U.S. factories pick up work from Japan

nissan_decherd.top.jpg By Chris Isidore, senior writer


NEW YORK (CNNMoney) -- The disaster in Japan caused a number of disruptions in Japanese manufacturing after shuttered plants halted production. But some U.S. factories are stepping in to pick up the slack.

Japanese automaker Nissan (NSANY) announced last week that it will start shipping engine components from its plant in Decherd, TN, to assembly lines in Japan, -- the first time the company has exported parts from North America back to Japan.

The parts, cylinder blocks, cylinder heads and crankshafts, will replace those normally manufactured at Nissan's engine plant in Iwaki, Japan, about an hour from the crippled nuclear power plant. That plant, which was damaged last month, has yet to resume even partial operation and it could be months before it returns to normal operations.

Computer chips are another product likely to be affected by shutdowns in Japan.

For example, Texas Instruments (TXN, Fortune 500) said that factories it operates in Dallas and Richardson, Texas, as well as in Freising, Germany will see additional production for much of this year to fill the about 80% gap caused by problems at its Miho, Japan, plant.

That plant, which before the quake produced about 10 percent of TI's output as measured by revenue, will not resume any production until mid-April, with a target to reach full production in mid-July. Full shipment capability won't be reached until September.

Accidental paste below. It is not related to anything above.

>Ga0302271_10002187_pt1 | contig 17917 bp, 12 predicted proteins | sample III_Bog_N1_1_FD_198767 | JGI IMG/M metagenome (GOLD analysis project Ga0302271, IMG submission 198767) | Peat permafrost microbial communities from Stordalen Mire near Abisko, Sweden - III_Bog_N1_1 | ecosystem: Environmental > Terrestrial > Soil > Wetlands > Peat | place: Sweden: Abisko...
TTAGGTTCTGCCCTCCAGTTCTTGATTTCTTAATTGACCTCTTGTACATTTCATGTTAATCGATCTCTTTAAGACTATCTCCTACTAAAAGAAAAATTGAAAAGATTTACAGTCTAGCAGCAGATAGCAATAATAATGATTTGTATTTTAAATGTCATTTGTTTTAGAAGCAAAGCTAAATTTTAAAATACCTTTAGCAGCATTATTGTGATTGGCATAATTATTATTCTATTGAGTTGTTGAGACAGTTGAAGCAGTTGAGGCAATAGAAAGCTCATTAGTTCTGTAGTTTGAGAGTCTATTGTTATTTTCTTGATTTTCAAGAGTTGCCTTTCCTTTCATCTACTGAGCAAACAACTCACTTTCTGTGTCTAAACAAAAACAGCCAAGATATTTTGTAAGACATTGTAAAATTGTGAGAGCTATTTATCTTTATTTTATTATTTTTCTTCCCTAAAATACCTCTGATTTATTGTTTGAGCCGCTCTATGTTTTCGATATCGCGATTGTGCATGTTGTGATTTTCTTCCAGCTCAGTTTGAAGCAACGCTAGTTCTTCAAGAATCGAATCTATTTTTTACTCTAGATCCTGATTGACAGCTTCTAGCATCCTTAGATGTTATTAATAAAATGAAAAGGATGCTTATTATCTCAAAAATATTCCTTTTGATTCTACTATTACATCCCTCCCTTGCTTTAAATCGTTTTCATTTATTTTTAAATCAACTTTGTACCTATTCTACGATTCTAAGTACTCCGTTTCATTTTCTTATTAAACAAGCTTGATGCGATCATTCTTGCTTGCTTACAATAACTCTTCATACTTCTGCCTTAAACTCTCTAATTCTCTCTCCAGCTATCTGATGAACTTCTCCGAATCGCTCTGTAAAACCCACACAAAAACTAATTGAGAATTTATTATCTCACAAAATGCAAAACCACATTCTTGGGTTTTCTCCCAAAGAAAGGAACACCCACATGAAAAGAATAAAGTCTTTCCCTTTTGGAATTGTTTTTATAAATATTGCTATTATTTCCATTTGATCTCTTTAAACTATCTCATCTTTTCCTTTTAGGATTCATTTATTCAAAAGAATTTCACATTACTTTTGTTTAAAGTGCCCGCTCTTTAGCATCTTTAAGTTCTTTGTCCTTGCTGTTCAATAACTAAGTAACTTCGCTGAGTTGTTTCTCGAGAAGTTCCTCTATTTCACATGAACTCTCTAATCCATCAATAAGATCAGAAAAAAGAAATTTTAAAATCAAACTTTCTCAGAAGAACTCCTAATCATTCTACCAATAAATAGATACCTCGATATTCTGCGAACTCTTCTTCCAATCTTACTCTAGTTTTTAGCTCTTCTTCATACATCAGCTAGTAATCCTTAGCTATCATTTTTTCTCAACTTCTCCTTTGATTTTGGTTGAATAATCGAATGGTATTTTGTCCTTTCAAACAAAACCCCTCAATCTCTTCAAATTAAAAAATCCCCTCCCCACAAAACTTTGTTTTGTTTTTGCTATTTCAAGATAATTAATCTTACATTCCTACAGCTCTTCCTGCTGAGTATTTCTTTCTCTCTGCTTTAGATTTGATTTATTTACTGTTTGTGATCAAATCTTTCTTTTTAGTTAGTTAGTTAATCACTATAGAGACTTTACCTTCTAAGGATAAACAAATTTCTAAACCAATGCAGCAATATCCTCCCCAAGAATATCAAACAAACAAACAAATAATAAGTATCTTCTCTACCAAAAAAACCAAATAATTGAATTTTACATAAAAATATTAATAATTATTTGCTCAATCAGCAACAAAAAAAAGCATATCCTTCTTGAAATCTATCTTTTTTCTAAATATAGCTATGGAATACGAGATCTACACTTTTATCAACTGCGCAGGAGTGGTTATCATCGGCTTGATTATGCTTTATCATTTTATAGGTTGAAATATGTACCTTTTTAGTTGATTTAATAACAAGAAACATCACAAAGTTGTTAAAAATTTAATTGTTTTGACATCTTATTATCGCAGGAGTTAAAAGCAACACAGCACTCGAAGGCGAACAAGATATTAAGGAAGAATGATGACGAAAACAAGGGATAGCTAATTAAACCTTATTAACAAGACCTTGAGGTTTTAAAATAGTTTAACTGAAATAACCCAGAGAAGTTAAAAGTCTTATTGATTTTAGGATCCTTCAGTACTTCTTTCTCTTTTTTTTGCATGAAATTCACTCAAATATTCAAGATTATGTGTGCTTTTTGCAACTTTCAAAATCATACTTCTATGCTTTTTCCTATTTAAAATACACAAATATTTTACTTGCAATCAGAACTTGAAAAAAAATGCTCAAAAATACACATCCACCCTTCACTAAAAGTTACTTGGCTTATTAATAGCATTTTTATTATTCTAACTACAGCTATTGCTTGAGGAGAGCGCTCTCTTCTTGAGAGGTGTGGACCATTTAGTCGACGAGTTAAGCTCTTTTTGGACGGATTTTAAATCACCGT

Len Jelinek, chief analyst with IHS iSupply, said the process of restarting chip plants will be a slow one due to the sensitive equipment required.

"The worst case would be 12 months [for Japanese chip plants] to return to normal," he said.

And Jelinek said that a number of Japanese companies are also likely to shift production overseas while they work to get chip-fabricating factories back online.

But most of the shift in production will likely be short-term, once the damaged plants are repaired, according to Jelinek.

"Japanese companies favor purchasing from other Japanese companies," he said. "As soon as the facilities are up and operational, every opportunity will be made to bolster the economy by using the Japanese product."

The damage caused by the disaster has also increased demand for plywood and other building materials, while at the same time damaging many of the nation's plywood factories.

Hakan Ekstrom, president of Wood Resources International, a consulting firm, said he expects a large increase in shipments of engineered wood products such as plywood to Japan to help with immediate repair needs.

A surge in lumber and log shipments to Japan is likely to start in about six months, when reconstruction efforts move forward. But Ekstrom said that still won't make up for weak demand in U.S. home building.

Louisiana-Pacific (LPX) said its plywood plant, in Golden, British Columbia, is now sold out through June because of a surge in orders from Japan.

Most U.S. wood product plants aren't certified to ship to Japan, which has strict standards on wood imports. But Bruce Amundson a spokesman for Weyerhaeuser (WY, Fortune 500), said there have been discussions about Japan temporarily loosening import standards to allow greater access to U.S. exports, though so far nothing has changed.

"Things are in a holding pattern right now as the Japanese work through a lot of recovery efforts," he said. To top of page

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